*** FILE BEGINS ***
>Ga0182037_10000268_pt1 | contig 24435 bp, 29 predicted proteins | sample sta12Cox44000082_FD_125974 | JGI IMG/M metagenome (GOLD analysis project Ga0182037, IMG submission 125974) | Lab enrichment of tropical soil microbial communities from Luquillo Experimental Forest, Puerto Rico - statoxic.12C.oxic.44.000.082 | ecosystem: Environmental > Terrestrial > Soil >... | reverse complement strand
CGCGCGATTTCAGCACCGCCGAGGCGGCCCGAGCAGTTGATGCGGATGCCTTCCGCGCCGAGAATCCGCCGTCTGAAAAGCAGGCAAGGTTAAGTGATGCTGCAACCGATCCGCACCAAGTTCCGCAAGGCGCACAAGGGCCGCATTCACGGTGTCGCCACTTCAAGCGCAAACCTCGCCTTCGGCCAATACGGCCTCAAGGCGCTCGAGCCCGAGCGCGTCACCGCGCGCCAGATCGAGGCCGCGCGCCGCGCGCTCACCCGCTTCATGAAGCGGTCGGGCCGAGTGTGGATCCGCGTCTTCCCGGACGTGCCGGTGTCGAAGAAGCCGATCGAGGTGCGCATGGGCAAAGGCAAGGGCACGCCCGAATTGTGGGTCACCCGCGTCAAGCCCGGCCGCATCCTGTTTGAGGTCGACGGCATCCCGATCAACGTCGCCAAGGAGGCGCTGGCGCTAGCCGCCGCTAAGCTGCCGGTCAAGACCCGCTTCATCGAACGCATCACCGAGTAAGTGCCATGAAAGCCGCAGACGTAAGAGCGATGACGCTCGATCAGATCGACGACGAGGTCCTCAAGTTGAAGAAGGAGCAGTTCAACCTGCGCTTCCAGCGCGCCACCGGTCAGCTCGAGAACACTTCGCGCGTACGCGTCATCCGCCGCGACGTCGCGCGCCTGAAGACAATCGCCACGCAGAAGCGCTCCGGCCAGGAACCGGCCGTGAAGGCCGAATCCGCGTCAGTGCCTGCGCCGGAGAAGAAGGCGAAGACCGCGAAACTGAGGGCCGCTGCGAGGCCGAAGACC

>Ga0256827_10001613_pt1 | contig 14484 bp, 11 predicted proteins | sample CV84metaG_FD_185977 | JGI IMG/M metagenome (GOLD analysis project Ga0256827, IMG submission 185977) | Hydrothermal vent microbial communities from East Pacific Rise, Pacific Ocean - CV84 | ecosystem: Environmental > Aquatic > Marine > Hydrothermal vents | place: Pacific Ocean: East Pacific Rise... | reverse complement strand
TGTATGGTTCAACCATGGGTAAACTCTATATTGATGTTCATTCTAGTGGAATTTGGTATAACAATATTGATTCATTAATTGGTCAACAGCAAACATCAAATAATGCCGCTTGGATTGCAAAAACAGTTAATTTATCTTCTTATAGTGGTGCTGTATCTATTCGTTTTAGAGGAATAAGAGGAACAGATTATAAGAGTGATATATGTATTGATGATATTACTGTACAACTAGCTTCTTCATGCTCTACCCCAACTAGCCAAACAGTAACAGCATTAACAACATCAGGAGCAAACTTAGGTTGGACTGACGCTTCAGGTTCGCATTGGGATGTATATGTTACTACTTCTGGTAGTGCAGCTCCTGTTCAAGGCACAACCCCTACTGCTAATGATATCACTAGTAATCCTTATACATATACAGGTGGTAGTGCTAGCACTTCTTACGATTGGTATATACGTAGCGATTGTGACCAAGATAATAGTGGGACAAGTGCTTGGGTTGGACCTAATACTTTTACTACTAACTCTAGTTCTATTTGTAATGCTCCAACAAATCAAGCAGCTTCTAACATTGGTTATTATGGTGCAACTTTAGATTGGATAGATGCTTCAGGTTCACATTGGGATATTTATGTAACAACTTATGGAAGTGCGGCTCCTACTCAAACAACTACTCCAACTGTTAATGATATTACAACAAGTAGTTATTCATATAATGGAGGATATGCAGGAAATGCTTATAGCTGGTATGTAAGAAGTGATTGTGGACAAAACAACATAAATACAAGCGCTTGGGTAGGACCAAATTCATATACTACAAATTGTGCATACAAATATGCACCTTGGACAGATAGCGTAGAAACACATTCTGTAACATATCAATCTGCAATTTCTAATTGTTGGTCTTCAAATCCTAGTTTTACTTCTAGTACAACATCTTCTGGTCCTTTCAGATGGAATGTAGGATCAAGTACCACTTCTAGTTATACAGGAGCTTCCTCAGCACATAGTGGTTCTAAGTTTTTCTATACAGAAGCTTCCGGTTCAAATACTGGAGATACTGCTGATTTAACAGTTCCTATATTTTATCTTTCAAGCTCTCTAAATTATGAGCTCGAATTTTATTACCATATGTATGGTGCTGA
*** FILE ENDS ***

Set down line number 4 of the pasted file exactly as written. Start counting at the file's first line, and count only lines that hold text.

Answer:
TGTATGGTTCAACCATGGGTAAACTCTATATTGATGTTCATTCTAGTGGAATTTGGTATAACAATATTGATTCATTAATTGGTCAACAGCAAACATCAAATAATGCCGCTTGGATTGCAAAAACAGTTAATTTATCTTCTTATAGTGGTGCTGTATCTATTCGTTTTAGAGGAATAAGAGGAACAGATTATAAGAGTGATATATGTATTGATGATATTACTGTACAACTAGCTTCTTCATGCTCTACCCCAACTAGCCAAACAGTAACAGCATTAACAACATCAGGAGCAAACTTAGGTTGGACTGACGCTTCAGGTTCGCATTGGGATGTATATGTTACTACTTCTGGTAGTGCAGCTCCTGTTCAAGGCACAACCCCTACTGCTAATGATATCACTAGTAATCCTTATACATATACAGGTGGTAGTGCTAGCACTTCTTACGATTGGTATATACGTAGCGATTGTGACCAAGATAATAGTGGGACAAGTGCTTGGGTTGGACCTAATACTTTTACTACTAACTCTAGTTCTATTTGTAATGCTCCAACAAATCAAGCAGCTTCTAACATTGGTTATTATGGTGCAACTTTAGATTGGATAGATGCTTCAGGTTCACATTGGGATATTTATGTAACAACTTATGGAAGTGCGGCTCCTACTCAAACAACTACTCCAACTGTTAATGATATTACAACAAGTAGTTATTCATATAATGGAGGATATGCAGGAAATGCTTATAGCTGGTATGTAAGAAGTGATTGTGGACAAAACAACATAAATACAAGCGCTTGGGTAGGACCAAATTCATATACTACAAATTGTGCATACAAATATGCACCTTGGACAGATAGCGTAGAAACACATTCTGTAACATATCAATCTGCAATTTCTAATTGTTGGTCTTCAAATCCTAGTTTTACTTCTAGTACAACATCTTCTGGTCCTTTCAGATGGAATGTAGGATCAAGTACCACTTCTAGTTATACAGGAGCTTCCTCAGCACATAGTGGTTCTAAGTTTTTCTATACAGAAGCTTCCGGTTCAAATACTGGAGATACTGCTGATTTAACAGTTCCTATATTTTATCTTTCAAGCTCTCTAAATTATGAGCTCGAATTTTATTACCATATGTATGGTGCTGA